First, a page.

Whilst the first level I played was based around this principle alone, the second one introduced a poisonous mist that would kill you when touched. It meant that you couldn’t get around the environment as easily as before, which means you’ve got to think outside of the box a little in order to reach each orb. It sounds a little intimidating, but the mechanic suited the game quite well and showed that there’s a lot more to the experience than just shifting gravity. I’m intrigued to see what else the developer will introduce to keep levels feeling interesting, though the mist did enough to make the second level feel quite different to the first.
I found that the second level was a lot smaller in size too, which was something I actually preferred – with a more condensed design it made it easier to appreciate the fact that each part of the environment was multi-dimensional and that the solution to each little puzzle could well be on the wall or even underneath you. Whilst Etherborn isn’t the first puzzle game to experiment with perspective and gravity, it is one that does it in a very clever and elaborate way. It’s something that becomes more and more obvious as you play through each level and it always brought a smile to my face to see that a path I’d previously been walking across was now the ceiling above me.
Etherborn is also a very pretty game, but in a ‘less is more’ kind of way. That’s not to say there’s not plenty to see because there were a ton of attractive landscapes to witness in the demo alone, but the low-poly style of the aesthetic meant that it focused more on vibrant colours than visual detail. It’s for the best really: I think if the game tried to pack all of its levels with sophisticated detail it’d feel a bit too busy, whilst the simplistic look that the game adopts fits the vibe of the surreal puzzling perfectly. I’ve got to give a shout out to the music too, which fit in perfectly with the theme of the game and offered a selection of charming tunes to listen to as I attempted to solve each of Etherborn’s tricky enigmas.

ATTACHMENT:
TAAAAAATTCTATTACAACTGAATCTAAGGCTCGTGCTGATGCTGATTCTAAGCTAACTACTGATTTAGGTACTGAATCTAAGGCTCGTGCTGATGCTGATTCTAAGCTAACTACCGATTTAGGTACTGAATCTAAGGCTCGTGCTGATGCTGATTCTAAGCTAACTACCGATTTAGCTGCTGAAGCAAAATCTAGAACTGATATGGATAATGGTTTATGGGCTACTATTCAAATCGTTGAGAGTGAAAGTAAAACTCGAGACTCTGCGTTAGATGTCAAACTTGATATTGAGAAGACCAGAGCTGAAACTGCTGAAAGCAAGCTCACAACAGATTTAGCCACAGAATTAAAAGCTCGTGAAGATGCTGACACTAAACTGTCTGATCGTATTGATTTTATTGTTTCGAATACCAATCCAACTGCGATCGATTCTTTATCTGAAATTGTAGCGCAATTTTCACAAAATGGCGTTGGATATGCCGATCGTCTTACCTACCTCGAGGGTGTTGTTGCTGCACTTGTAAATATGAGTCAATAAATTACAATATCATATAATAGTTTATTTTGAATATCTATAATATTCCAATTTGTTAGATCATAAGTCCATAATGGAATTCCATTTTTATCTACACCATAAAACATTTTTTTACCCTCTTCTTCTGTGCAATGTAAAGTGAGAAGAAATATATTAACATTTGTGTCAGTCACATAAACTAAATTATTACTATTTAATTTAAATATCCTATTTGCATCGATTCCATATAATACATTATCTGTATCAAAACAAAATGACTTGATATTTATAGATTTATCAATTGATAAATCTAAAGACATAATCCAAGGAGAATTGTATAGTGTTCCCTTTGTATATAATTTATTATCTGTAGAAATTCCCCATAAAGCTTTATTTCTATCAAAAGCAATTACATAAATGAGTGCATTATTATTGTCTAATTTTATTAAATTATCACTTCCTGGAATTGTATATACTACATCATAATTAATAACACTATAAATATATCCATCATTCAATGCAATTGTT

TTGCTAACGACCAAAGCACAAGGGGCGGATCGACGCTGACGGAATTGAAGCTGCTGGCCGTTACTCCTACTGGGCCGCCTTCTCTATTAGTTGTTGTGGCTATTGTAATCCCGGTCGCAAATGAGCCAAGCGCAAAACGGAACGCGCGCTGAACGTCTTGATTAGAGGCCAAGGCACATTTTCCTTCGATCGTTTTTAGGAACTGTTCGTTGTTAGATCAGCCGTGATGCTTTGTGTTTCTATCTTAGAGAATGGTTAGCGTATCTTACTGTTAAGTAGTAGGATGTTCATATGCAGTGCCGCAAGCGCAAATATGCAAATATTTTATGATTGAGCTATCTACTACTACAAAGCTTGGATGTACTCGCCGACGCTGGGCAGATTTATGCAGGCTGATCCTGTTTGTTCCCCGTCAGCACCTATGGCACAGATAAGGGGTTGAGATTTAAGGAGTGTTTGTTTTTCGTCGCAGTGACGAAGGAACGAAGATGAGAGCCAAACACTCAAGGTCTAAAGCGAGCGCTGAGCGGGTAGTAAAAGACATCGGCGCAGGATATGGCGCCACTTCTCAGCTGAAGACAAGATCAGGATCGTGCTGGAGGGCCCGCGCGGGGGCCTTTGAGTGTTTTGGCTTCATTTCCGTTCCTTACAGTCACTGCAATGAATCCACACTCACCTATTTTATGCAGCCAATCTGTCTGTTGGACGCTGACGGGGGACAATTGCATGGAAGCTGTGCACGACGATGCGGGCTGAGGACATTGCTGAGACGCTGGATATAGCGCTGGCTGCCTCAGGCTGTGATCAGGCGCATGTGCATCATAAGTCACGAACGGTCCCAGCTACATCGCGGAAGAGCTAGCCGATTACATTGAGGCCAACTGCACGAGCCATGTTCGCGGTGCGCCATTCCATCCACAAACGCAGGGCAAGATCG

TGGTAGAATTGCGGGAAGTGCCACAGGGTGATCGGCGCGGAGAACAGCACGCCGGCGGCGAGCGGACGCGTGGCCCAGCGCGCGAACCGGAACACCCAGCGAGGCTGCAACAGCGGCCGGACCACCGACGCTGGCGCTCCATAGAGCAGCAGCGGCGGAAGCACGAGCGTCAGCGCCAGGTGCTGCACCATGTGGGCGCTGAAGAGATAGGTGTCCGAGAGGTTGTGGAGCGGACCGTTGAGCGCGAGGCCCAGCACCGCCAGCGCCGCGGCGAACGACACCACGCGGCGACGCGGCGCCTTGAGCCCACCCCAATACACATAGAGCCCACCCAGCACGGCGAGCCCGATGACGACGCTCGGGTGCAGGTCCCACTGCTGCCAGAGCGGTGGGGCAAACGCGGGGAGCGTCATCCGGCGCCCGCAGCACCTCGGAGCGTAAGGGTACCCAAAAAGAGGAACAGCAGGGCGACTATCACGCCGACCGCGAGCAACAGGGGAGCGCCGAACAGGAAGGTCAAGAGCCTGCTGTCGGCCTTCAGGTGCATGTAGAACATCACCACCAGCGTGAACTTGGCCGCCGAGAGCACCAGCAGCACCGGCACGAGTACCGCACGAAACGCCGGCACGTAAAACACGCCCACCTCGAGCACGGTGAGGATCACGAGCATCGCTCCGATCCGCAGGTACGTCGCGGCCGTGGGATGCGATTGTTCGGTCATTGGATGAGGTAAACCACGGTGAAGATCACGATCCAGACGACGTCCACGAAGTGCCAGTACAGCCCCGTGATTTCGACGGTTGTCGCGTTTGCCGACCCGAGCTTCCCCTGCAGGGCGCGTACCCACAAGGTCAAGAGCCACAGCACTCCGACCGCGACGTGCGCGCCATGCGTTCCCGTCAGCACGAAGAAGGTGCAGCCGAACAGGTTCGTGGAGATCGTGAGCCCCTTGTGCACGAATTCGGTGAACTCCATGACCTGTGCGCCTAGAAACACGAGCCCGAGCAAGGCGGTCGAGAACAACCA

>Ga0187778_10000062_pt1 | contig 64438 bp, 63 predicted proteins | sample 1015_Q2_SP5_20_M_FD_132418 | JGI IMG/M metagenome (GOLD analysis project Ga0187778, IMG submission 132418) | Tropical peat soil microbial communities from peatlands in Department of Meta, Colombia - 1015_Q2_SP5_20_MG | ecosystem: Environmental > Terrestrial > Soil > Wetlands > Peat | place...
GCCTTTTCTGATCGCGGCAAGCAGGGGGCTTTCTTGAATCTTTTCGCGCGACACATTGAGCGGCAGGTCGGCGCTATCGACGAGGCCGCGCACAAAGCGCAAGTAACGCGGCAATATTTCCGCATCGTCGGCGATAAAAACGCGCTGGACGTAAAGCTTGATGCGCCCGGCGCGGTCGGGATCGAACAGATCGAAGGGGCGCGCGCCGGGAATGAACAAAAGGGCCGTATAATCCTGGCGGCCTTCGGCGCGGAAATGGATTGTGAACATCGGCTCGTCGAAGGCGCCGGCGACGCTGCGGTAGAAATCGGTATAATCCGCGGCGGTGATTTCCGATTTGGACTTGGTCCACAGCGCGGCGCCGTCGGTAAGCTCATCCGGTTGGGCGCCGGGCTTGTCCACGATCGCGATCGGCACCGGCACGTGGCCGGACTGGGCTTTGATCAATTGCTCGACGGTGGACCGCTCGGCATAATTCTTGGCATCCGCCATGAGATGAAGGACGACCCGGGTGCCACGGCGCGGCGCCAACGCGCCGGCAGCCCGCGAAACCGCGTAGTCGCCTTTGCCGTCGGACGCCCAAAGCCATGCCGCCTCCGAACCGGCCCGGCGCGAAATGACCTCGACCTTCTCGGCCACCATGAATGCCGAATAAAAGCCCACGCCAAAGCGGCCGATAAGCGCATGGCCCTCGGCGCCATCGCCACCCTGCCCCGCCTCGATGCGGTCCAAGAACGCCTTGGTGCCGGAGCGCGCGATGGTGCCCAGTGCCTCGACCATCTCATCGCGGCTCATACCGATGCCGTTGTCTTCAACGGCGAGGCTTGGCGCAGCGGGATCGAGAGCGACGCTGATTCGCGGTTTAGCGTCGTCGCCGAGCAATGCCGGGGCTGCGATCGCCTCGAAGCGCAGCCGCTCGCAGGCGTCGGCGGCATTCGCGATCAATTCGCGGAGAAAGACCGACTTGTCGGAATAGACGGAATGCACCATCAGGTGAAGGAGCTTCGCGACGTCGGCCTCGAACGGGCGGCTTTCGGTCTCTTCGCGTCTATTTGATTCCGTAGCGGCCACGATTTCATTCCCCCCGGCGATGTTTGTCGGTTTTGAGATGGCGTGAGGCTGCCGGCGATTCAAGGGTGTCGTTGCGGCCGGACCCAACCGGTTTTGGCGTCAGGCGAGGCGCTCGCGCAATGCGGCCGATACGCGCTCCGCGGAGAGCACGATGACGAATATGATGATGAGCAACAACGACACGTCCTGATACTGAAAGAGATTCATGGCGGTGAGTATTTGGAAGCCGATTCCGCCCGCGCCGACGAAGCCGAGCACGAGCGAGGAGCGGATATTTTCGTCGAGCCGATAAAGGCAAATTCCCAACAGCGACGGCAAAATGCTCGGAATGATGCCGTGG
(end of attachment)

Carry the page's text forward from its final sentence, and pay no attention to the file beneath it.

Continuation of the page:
Did it get me excited to play the full game?
Yes. Whilst I’ll admit that it took some time to get used to the puzzling style of Etherborn, once I’d figured it out I could appreciate the clever design of each level of the game. You can respawn quite quickly if you die too, so even mistakes aren’t too big of a deal – and believe me, you can expect to make quite a few.
Whilst I’m looking forward to seeing the full game, I do hope that the developers don’t make the levels too big in design. Etherborn’s M.C. Escher-like levels were complicated in the demo, but they were on a smaller scale so it never felt overbearing; if they became too big and elaborate, I think I could get a little bit frustrated trying to figure them out.
Still, I thoroughly enjoyed what I’ve played so far and think that Altered Matter have got something very clever on their hands, so I’m pretty sure the final game will be just an ingenious and entertaining as the experience I had in the demo. Etherborn is definitely a title that puzzling fans will want to keep an eye on.
Developer: Altered Matter
Publisher: Altered Matter
Platform(s): PlayStation 4, Xbox One, Nintendo Switch, PC
Release Date: Spring 2019